Many ask themselves why Religious Liberty is important. After all, we live in a country where Catholics and Christians are not persecuted or threatened because of their religious beliefs. And, isn’t that liberty guaranteed in our constitutional rights? Although in the United States we enjoy this and other protections written in the Constitution, it is important to protect that right that goes beyond gathering in churches to pray.
During the Fortnight for Freedom, June 21- July 4, we will have the opportunity to participate in events and activities organized by local parishes and dioceses in support of this essential freedom.
Religious liberty has to do with the right of churches, religious organizations and groups to help the sick and the needy without asking what religion they practice or whether they live legally in the country; and not having to deny them help because of those or other reasons. We must remember that religious liberty is also the ability to contribute to the common good of others without having to compromise one’s religious beliefs.
An example that impacts many recent immigrants relates to immigration laws recently approved by some states. Alabama, Arizona, Georgia, Oklahoma, South Carolina and Utah have passed laws that prohibit “harboring” of undocumented immigrants. What those laws consider “harboring” is what the church considers Christian charity and pastoral care. Some examples that could fall under those categories are: to invite or transport undocumented immigrants to Mass, or to invite them to join rehabilitation groups, prayer groups or even marriage preparation gatherings. Those laws affect religious liberty because they prohibit and criminalize some acts of faith and pastoral care.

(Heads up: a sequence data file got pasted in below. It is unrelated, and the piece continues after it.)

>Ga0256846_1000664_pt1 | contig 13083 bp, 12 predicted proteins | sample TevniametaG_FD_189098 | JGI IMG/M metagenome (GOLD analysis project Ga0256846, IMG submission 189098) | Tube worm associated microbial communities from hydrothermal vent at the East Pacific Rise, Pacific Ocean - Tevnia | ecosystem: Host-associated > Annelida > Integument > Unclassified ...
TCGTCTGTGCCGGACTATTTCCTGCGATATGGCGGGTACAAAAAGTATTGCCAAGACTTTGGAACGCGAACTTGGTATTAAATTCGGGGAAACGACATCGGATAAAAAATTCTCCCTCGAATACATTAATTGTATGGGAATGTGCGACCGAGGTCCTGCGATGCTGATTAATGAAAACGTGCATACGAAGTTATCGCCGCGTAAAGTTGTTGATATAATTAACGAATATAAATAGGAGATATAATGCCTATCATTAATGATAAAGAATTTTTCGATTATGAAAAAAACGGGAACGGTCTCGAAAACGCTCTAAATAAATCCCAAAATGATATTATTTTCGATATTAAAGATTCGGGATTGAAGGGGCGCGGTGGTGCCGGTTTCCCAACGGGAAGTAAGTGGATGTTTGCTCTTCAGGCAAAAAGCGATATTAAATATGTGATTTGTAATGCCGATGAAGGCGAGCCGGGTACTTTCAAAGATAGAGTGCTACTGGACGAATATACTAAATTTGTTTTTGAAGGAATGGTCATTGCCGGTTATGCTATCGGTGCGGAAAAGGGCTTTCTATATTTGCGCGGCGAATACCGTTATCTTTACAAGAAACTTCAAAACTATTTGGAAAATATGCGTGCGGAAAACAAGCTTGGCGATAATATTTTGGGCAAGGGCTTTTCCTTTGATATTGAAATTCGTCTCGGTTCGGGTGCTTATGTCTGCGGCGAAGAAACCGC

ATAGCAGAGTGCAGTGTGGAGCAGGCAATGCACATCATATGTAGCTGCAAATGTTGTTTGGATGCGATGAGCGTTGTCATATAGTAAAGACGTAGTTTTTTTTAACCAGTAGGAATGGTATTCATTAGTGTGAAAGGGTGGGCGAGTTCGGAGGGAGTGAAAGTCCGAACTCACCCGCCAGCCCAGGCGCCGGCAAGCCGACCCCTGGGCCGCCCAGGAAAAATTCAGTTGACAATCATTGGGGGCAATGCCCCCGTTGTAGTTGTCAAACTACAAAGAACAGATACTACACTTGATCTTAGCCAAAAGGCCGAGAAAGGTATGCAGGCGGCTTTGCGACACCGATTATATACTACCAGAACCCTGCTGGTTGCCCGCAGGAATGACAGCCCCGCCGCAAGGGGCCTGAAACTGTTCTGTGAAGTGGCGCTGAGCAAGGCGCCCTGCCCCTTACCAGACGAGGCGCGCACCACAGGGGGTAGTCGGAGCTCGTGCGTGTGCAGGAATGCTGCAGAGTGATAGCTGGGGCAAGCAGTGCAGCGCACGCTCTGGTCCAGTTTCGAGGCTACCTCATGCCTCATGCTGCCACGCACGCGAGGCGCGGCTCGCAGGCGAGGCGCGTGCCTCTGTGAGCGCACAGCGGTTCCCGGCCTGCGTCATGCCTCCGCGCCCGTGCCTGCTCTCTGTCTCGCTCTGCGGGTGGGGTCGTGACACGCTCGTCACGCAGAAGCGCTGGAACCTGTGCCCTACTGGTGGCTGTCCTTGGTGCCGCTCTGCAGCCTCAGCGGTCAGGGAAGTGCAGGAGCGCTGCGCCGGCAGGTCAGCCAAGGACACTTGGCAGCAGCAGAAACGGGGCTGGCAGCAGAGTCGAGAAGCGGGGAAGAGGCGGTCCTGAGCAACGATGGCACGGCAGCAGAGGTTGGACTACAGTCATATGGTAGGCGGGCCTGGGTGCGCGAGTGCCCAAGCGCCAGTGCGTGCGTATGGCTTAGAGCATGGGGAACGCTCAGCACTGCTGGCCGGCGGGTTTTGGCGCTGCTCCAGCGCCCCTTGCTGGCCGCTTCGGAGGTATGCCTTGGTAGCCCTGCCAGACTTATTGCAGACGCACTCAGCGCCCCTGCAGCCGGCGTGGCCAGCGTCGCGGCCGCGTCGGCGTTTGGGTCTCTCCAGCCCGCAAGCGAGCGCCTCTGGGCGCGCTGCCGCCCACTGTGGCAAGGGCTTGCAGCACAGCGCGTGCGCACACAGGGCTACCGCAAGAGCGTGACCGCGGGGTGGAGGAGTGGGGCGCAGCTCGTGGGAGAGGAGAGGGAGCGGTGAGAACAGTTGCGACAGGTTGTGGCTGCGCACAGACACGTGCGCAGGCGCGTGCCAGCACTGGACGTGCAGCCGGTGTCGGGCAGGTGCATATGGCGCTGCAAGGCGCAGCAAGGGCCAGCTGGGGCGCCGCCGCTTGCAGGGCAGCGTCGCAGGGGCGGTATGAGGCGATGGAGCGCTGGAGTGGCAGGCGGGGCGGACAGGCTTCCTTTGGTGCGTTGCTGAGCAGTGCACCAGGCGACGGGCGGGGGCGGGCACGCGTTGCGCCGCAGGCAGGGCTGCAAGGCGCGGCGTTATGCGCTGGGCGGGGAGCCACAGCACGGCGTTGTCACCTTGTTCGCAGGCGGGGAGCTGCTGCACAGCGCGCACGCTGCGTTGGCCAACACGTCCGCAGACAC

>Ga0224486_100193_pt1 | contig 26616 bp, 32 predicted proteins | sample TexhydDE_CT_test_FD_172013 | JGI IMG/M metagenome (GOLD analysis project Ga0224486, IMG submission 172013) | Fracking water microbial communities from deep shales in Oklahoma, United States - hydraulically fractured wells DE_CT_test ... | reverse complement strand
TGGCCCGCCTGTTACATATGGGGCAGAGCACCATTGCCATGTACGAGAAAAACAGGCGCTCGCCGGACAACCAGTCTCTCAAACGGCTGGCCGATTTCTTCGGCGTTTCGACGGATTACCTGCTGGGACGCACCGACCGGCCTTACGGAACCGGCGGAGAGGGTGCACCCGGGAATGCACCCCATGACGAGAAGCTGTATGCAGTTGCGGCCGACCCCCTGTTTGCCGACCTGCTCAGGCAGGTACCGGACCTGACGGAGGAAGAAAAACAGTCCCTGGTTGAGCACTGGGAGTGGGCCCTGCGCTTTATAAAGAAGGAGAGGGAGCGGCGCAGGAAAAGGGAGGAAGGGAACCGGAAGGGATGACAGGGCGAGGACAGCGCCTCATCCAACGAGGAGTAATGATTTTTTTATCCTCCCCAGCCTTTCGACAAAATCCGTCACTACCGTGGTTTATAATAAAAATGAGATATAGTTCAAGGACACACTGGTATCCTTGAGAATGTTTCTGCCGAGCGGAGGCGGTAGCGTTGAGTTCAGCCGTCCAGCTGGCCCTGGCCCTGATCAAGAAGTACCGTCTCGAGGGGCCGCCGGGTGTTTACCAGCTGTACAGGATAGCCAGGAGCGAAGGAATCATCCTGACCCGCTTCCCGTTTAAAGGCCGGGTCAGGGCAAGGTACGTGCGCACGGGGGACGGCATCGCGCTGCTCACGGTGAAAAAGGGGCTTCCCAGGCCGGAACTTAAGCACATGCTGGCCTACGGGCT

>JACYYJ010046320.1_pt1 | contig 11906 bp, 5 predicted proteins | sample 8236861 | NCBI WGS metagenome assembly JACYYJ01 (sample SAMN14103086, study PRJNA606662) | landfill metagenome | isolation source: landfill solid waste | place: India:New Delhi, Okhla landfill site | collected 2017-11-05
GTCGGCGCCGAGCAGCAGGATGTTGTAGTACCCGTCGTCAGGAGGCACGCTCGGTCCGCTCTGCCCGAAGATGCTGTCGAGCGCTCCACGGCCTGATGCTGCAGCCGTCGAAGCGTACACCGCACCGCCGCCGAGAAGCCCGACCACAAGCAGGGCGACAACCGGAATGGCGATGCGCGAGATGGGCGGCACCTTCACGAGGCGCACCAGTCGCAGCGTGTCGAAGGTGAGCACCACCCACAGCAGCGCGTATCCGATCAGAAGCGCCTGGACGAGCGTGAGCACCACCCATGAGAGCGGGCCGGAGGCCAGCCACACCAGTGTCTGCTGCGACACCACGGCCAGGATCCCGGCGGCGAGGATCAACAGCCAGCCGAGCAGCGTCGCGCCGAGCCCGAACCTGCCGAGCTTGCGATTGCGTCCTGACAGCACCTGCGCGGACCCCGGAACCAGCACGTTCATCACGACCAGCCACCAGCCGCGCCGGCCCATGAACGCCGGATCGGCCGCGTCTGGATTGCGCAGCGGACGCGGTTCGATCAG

Here is another example. Human trafficking is a field where the Catholic Church has worked hard, but its actions were curtailed because of its religious beliefs. The U.S. Conference of Catholic Bishops’ Migration and Refugee Services (MRS) has helped children and adults who have been victims of human trafficking. Most come from Mexico, Thailand, India and Haiti; they have been trafficked on farms, in hotels and casinos, in private homes, in spas, for forced labor or sexual exploitation.
However, in spite of the outstanding work that MRS did for years, administering contract services for victims, in 2011, the federal government changed its contract specifications to require MRS to provide or refer the victims they helped for contraceptive and abortion “services” in violation of Catholic teaching. As a result, MRS was disqualified from a government contract because of its religious beliefs.
Religious liberty also influences other areas of our lives, for example, the need to protect marriage as a sacrament between one man and one woman. In Illinois, Boston, San Francisco and Washington adoption programs administered by Catholic Charities were eliminated because those organizations would not violate their religious beliefs by placing children in homes with same-sex couples or unmarried opposite sex couples.
Finally, the HHS mandate coerces religious organizations and business owners to act against their religious values by providing access to contraceptives, sterilizations and abortion-inducing drugs for their employees. This issue is not about whether women have the right to use those methods; it is about a government regulation that forces people to act against their values and religious beliefs.
Religious liberty is an essential freedom in our lives. It’s important to join the bishops’ call to defend it and cherish it.